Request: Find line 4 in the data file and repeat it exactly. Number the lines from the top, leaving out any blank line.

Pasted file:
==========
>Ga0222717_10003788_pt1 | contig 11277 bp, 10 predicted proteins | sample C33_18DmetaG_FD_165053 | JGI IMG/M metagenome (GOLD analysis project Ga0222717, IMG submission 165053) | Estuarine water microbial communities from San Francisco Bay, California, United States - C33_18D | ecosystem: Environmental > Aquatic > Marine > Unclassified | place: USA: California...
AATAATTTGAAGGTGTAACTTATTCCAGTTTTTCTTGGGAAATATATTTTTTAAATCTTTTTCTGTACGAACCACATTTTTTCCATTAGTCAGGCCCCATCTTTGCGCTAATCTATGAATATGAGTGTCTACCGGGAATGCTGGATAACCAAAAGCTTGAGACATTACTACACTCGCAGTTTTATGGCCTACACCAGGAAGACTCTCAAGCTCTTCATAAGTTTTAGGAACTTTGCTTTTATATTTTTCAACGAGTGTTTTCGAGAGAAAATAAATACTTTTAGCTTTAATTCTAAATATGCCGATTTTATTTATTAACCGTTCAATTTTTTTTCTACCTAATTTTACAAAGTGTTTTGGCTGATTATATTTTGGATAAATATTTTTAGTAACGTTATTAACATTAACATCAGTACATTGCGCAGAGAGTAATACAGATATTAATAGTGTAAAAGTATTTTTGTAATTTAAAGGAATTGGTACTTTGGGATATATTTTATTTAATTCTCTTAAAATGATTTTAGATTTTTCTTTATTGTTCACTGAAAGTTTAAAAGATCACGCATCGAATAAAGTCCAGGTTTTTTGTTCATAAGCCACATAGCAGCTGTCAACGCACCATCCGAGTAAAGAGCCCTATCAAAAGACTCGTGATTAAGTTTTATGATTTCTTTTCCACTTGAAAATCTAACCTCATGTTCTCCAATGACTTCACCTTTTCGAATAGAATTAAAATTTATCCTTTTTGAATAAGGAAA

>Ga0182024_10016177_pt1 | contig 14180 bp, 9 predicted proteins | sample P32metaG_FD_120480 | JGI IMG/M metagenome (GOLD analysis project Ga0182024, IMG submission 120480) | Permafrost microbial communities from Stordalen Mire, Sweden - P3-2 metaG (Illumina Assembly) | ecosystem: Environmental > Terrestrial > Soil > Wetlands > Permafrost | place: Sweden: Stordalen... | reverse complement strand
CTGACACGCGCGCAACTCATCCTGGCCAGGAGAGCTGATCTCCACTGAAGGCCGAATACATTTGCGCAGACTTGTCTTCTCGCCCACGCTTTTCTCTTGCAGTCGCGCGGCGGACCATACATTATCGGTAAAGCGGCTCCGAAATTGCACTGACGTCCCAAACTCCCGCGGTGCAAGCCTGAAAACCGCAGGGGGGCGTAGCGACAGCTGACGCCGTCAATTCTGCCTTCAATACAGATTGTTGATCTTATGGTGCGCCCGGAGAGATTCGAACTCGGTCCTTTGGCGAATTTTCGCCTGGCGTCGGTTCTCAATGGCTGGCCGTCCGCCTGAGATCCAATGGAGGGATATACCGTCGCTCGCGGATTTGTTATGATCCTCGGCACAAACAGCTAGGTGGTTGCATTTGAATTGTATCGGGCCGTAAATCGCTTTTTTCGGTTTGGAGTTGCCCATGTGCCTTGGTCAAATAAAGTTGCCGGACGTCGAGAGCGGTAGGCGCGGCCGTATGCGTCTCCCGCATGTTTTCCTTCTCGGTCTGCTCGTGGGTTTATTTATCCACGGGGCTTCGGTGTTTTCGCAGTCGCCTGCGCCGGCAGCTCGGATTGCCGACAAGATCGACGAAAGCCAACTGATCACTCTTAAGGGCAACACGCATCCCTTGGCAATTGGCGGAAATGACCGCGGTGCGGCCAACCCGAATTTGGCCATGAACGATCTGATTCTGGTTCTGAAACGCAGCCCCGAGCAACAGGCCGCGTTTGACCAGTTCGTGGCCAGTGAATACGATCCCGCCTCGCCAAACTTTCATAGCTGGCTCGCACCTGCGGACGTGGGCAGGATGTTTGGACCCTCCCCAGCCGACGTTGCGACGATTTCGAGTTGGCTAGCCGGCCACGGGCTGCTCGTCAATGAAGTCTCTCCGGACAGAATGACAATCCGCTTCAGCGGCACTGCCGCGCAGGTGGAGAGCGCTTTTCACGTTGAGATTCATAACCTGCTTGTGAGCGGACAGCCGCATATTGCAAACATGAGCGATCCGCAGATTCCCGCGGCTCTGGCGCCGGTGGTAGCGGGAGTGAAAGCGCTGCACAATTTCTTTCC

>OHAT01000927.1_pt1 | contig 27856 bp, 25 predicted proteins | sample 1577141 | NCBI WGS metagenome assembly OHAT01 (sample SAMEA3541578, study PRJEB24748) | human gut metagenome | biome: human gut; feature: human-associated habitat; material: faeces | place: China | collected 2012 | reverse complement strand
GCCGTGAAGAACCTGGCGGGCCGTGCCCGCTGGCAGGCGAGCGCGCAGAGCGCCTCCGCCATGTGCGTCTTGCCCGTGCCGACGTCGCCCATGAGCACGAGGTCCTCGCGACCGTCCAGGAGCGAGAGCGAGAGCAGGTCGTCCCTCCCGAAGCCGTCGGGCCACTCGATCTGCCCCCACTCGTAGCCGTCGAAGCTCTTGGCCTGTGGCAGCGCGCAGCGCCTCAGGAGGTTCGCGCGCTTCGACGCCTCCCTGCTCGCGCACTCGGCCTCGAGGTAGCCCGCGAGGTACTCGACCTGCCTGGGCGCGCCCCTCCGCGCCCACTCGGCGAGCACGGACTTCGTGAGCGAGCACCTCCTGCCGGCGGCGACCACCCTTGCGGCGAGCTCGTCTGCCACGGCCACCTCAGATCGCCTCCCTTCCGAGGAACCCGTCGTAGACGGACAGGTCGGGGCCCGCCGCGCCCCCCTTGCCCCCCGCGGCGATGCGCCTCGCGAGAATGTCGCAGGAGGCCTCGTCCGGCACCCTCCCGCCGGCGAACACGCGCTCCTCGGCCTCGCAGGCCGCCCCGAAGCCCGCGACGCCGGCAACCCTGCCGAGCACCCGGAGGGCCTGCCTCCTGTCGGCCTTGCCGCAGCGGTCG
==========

CTGACACGCGCGCAACTCATCCTGGCCAGGAGAGCTGATCTCCACTGAAGGCCGAATACATTTGCGCAGACTTGTCTTCTCGCCCACGCTTTTCTCTTGCAGTCGCGCGGCGGACCATACATTATCGGTAAAGCGGCTCCGAAATTGCACTGACGTCCCAAACTCCCGCGGTGCAAGCCTGAAAACCGCAGGGGGGCGTAGCGACAGCTGACGCCGTCAATTCTGCCTTCAATACAGATTGTTGATCTTATGGTGCGCCCGGAGAGATTCGAACTCGGTCCTTTGGCGAATTTTCGCCTGGCGTCGGTTCTCAATGGCTGGCCGTCCGCCTGAGATCCAATGGAGGGATATACCGTCGCTCGCGGATTTGTTATGATCCTCGGCACAAACAGCTAGGTGGTTGCATTTGAATTGTATCGGGCCGTAAATCGCTTTTTTCGGTTTGGAGTTGCCCATGTGCCTTGGTCAAATAAAGTTGCCGGACGTCGAGAGCGGTAGGCGCGGCCGTATGCGTCTCCCGCATGTTTTCCTTCTCGGTCTGCTCGTGGGTTTATTTATCCACGGGGCTTCGGTGTTTTCGCAGTCGCCTGCGCCGGCAGCTCGGATTGCCGACAAGATCGACGAAAGCCAACTGATCACTCTTAAGGGCAACACGCATCCCTTGGCAATTGGCGGAAATGACCGCGGTGCGGCCAACCCGAATTTGGCCATGAACGATCTGATTCTGGTTCTGAAACGCAGCCCCGAGCAACAGGCCGCGTTTGACCAGTTCGTGGCCAGTGAATACGATCCCGCCTCGCCAAACTTTCATAGCTGGCTCGCACCTGCGGACGTGGGCAGGATGTTTGGACCCTCCCCAGCCGACGTTGCGACGATTTCGAGTTGGCTAGCCGGCCACGGGCTGCTCGTCAATGAAGTCTCTCCGGACAGAATGACAATCCGCTTCAGCGGCACTGCCGCGCAGGTGGAGAGCGCTTTTCACGTTGAGATTCATAACCTGCTTGTGAGCGGACAGCCGCATATTGCAAACATGAGCGATCCGCAGATTCCCGCGGCTCTGGCGCCGGTGGTAGCGGGAGTGAAAGCGCTGCACAATTTCTTTCC